Digital-First App Usage Spells Future Of The Connected Economy
The pandemic has significantly altered the way consumers of all age groups and income levels shop and pay, with many turning to online and mobile channels to reduce health risks. Yet, the two most connected consumer groups — bridge millennials and superconnected consumers — have changed their habits the most.
Both bridge millennials and superconnected consumers own more connected devices than the average consumer and are considered to be on the cutting edge of digital adoption. They also tend to use those devices more than other consumers to engage with retailers through apps.
How do we know these consumer groups changed their shopping habits the most in the past seven months?
In the How We Will Pay – Superconnected And Bridge Millennials research brief, a PYMNTS and Visa collaboration, is based on a census-balanced survey of 9,587 consumers about how they are browsing and shopping for groceries and retail goods, whether they are making purchases remotely or in stores, the types of connected devices they use to make those purchases and their interest levels in trying new types of connected experiences.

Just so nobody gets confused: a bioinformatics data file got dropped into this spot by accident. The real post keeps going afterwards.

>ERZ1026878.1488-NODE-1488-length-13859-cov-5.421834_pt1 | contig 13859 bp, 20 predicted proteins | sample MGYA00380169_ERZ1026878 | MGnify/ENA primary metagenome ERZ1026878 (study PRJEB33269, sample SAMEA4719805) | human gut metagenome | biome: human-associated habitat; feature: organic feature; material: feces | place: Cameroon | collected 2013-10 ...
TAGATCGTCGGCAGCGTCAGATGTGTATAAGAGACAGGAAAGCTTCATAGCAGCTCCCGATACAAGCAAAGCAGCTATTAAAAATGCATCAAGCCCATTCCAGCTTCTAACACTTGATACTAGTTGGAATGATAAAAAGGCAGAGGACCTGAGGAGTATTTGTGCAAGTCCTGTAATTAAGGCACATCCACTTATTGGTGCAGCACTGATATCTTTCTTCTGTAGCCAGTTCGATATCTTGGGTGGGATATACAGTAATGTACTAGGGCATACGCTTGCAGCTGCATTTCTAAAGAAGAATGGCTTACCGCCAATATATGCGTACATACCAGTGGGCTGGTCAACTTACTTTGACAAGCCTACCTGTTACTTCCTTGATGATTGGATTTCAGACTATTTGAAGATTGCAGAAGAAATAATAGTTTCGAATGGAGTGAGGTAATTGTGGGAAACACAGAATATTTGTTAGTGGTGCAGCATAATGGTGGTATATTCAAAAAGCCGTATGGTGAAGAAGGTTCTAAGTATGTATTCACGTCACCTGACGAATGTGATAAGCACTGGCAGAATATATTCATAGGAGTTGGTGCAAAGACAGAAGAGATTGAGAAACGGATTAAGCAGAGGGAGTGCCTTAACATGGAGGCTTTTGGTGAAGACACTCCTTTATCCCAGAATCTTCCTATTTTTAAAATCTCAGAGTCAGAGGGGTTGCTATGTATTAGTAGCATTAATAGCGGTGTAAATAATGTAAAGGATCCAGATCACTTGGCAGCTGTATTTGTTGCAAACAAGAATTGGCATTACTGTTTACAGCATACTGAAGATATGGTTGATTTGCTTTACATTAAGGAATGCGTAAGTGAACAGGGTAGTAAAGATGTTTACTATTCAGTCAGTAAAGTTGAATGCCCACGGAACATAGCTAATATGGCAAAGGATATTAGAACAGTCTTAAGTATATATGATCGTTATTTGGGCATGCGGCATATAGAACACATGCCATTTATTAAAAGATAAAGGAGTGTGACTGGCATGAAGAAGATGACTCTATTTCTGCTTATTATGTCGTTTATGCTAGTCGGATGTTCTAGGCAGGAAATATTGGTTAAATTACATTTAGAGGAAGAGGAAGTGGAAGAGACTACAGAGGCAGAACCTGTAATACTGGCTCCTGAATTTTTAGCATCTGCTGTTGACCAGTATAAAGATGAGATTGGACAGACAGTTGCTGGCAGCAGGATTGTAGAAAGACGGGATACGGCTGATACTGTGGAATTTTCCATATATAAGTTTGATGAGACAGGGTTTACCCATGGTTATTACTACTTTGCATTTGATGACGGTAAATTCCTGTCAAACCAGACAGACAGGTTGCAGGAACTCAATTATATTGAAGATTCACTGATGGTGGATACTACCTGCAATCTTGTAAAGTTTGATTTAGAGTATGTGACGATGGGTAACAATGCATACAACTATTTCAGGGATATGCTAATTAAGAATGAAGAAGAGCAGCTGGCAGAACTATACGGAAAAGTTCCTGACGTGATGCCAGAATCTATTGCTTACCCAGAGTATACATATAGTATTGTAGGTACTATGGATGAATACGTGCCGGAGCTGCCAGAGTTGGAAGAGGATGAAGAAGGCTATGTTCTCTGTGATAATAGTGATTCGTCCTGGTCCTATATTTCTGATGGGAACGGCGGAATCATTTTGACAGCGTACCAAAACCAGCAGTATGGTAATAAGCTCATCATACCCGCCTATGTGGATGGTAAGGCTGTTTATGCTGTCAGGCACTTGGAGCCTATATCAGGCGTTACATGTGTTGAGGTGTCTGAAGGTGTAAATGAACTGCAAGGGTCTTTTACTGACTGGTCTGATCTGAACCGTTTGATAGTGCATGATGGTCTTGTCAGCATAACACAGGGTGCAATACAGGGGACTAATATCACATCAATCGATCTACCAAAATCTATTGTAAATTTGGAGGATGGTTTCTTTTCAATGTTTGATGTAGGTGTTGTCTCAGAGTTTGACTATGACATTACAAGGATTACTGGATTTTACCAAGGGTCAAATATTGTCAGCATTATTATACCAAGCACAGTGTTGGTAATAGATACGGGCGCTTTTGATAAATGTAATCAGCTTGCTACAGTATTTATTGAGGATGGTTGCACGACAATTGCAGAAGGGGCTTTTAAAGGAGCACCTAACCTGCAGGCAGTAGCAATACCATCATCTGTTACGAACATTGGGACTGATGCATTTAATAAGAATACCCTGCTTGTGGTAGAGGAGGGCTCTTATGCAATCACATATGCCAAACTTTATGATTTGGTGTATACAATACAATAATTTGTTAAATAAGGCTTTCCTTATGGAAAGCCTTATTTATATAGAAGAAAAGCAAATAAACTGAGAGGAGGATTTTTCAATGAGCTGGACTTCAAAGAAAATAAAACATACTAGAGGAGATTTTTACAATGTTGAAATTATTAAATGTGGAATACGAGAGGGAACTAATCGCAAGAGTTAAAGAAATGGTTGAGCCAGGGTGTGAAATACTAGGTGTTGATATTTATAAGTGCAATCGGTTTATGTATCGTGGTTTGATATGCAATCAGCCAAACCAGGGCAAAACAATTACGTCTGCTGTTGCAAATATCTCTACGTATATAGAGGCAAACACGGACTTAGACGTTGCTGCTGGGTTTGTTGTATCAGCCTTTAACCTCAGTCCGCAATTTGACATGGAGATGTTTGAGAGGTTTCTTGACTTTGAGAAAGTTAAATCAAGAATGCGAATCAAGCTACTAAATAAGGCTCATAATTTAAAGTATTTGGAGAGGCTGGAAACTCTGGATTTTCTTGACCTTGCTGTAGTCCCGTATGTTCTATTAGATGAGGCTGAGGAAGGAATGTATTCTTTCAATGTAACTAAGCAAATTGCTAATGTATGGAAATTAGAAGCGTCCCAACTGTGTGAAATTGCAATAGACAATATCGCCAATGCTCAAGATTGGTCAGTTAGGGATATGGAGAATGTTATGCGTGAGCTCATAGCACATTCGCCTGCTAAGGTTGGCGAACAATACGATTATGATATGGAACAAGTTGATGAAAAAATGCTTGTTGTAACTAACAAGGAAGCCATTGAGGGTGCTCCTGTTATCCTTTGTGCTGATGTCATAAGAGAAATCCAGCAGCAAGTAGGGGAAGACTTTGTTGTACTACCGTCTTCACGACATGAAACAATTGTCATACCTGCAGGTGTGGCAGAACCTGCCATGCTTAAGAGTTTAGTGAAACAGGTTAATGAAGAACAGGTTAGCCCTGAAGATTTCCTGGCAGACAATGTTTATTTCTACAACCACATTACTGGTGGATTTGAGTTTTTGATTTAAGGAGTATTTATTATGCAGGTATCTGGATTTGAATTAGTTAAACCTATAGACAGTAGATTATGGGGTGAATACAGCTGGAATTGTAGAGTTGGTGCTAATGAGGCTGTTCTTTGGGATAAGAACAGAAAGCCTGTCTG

Our research reveals that for these two groups, their app usage has increased during the course of the pandemic. Six in 10 bridge millennials and superconnected consumers now use marketplace apps, such as those from major retailers Amazon and Walmart, more often now than they did before the pandemic began, compared to 55 percent of average consumers.
The study also indicates that the share of bridge millennials and superconnected consumers who increased usage of apps provided by their grocers since before the pandemic is also higher — 25 percent higher, in fact — than that of average consumers.
These groups’ prolific use of connected devices and the commerce experiences they enable usually makes them the first digital adopters and most susceptible to change in the face of shifting market trends. Therefore, they serve as a primary example of digital adoption with their behavior indicating what is to come next in the connected economy.
To learn more about the changing shopping and payment behaviors of bridge millennials and superconnected consumers and what this says about the future of commerce, download the brief.